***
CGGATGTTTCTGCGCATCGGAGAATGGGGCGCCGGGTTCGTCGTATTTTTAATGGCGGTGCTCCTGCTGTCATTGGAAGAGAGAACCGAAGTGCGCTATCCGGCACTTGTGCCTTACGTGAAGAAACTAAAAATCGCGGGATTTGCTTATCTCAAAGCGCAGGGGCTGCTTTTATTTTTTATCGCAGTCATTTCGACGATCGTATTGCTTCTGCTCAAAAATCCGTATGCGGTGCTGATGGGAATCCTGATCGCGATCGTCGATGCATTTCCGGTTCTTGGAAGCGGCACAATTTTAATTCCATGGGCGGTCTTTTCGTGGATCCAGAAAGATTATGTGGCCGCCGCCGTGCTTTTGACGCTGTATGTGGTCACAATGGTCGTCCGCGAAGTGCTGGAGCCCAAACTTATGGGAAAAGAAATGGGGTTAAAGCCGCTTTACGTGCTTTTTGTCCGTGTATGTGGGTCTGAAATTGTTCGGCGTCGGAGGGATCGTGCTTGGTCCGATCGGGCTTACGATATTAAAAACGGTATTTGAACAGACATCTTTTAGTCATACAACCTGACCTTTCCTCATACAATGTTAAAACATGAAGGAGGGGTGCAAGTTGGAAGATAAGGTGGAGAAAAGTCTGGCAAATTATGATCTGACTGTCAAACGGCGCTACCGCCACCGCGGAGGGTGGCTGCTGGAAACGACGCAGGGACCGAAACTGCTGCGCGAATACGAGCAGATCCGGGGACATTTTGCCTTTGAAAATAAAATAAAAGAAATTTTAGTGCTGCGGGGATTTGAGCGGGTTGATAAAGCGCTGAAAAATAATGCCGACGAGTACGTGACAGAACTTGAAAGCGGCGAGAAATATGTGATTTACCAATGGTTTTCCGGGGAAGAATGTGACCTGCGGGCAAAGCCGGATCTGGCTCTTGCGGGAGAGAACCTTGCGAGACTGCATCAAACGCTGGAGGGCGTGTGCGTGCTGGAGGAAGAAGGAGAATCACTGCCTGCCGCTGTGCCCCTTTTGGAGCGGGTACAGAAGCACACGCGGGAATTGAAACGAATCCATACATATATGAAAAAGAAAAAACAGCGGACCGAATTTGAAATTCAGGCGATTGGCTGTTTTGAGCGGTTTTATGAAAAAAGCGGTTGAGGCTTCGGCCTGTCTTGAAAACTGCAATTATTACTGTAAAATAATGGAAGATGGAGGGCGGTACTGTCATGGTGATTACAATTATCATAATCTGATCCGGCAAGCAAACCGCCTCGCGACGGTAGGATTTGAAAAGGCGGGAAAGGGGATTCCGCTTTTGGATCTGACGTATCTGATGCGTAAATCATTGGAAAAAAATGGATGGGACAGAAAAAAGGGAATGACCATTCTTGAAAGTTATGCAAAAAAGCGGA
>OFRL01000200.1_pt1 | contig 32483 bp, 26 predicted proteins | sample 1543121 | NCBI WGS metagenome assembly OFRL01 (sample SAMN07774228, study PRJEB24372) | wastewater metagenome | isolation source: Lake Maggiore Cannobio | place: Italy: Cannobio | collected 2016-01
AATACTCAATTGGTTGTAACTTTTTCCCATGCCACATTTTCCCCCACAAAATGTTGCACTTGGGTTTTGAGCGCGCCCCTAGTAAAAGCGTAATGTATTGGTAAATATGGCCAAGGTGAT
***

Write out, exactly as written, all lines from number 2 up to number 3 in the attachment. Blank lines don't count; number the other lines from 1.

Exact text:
>OFRL01000200.1_pt1 | contig 32483 bp, 26 predicted proteins | sample 1543121 | NCBI WGS metagenome assembly OFRL01 (sample SAMN07774228, study PRJEB24372) | wastewater metagenome | isolation source: Lake Maggiore Cannobio | place: Italy: Cannobio | collected 2016-01
AATACTCAATTGGTTGTAACTTTTTCCCATGCCACATTTTCCCCCACAAAATGTTGCACTTGGGTTTTGAGCGCGCCCCTAGTAAAAGCGTAATGTATTGGTAAATATGGCCAAGGTGAT